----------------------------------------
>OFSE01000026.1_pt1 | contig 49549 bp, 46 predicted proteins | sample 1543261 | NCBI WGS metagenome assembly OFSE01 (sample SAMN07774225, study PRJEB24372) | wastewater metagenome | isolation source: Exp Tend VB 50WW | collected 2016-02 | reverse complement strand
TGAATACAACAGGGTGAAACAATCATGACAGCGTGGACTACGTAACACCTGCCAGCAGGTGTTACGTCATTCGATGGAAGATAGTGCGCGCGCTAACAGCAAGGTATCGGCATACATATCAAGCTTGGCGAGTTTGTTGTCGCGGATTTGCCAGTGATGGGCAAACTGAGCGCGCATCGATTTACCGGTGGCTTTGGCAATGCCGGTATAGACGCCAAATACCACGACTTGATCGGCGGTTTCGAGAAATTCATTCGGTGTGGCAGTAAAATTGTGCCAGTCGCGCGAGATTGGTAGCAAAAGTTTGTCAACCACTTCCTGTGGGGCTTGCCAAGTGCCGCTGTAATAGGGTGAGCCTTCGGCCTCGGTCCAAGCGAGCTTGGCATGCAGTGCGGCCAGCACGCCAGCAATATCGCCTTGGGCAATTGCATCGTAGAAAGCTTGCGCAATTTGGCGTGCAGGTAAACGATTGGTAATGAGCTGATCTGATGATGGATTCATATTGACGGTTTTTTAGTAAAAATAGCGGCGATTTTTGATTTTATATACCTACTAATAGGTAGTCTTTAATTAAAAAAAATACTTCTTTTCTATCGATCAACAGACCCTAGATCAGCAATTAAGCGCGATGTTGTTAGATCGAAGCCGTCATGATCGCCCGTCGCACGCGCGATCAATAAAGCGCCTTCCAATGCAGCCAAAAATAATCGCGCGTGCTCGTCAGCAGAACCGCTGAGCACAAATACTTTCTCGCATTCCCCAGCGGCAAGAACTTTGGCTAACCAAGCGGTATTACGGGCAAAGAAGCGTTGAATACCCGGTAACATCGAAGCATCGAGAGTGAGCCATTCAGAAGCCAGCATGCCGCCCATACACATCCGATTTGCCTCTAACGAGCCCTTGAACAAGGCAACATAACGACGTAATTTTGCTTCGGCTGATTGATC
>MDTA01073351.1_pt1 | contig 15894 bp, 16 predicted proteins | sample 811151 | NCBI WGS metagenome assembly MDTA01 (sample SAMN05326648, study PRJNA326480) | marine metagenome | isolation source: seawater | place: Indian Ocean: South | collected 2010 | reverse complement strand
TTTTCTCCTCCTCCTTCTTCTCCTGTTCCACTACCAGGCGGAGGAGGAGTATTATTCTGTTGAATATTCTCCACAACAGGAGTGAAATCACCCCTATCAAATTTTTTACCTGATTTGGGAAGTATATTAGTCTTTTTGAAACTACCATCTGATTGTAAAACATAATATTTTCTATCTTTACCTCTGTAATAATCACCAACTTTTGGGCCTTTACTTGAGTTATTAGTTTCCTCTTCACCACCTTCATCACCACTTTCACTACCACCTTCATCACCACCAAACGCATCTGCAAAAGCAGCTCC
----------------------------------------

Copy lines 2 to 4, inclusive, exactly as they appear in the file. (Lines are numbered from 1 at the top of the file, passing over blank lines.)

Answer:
TGAATACAACAGGGTGAAACAATCATGACAGCGTGGACTACGTAACACCTGCCAGCAGGTGTTACGTCATTCGATGGAAGATAGTGCGCGCGCTAACAGCAAGGTATCGGCATACATATCAAGCTTGGCGAGTTTGTTGTCGCGGATTTGCCAGTGATGGGCAAACTGAGCGCGCATCGATTTACCGGTGGCTTTGGCAATGCCGGTATAGACGCCAAATACCACGACTTGATCGGCGGTTTCGAGAAATTCATTCGGTGTGGCAGTAAAATTGTGCCAGTCGCGCGAGATTGGTAGCAAAAGTTTGTCAACCACTTCCTGTGGGGCTTGCCAAGTGCCGCTGTAATAGGGTGAGCCTTCGGCCTCGGTCCAAGCGAGCTTGGCATGCAGTGCGGCCAGCACGCCAGCAATATCGCCTTGGGCAATTGCATCGTAGAAAGCTTGCGCAATTTGGCGTGCAGGTAAACGATTGGTAATGAGCTGATCTGATGATGGATTCATATTGACGGTTTTTTAGTAAAAATAGCGGCGATTTTTGATTTTATATACCTACTAATAGGTAGTCTTTAATTAAAAAAAATACTTCTTTTCTATCGATCAACAGACCCTAGATCAGCAATTAAGCGCGATGTTGTTAGATCGAAGCCGTCATGATCGCCCGTCGCACGCGCGATCAATAAAGCGCCTTCCAATGCAGCCAAAAATAATCGCGCGTGCTCGTCAGCAGAACCGCTGAGCACAAATACTTTCTCGCATTCCCCAGCGGCAAGAACTTTGGCTAACCAAGCGGTATTACGGGCAAAGAAGCGTTGAATACCCGGTAACATCGAAGCATCGAGAGTGAGCCATTCAGAAGCCAGCATGCCGCCCATACACATCCGATTTGCCTCTAACGAGCCCTTGAACAAGGCAACATAACGACGTAATTTTGCTTCGGCTGATTGATC
>MDTA01073351.1_pt1 | contig 15894 bp, 16 predicted proteins | sample 811151 | NCBI WGS metagenome assembly MDTA01 (sample SAMN05326648, study PRJNA326480) | marine metagenome | isolation source: seawater | place: Indian Ocean: South | collected 2010 | reverse complement strand
TTTTCTCCTCCTCCTTCTTCTCCTGTTCCACTACCAGGCGGAGGAGGAGTATTATTCTGTTGAATATTCTCCACAACAGGAGTGAAATCACCCCTATCAAATTTTTTACCTGATTTGGGAAGTATATTAGTCTTTTTGAAACTACCATCTGATTGTAAAACATAATATTTTCTATCTTTACCTCTGTAATAATCACCAACTTTTGGGCCTTTACTTGAGTTATTAGTTTCCTCTTCACCACCTTCATCACCACTTTCACTACCACCTTCATCACCACCAAACGCATCTGCAAAAGCAGCTCC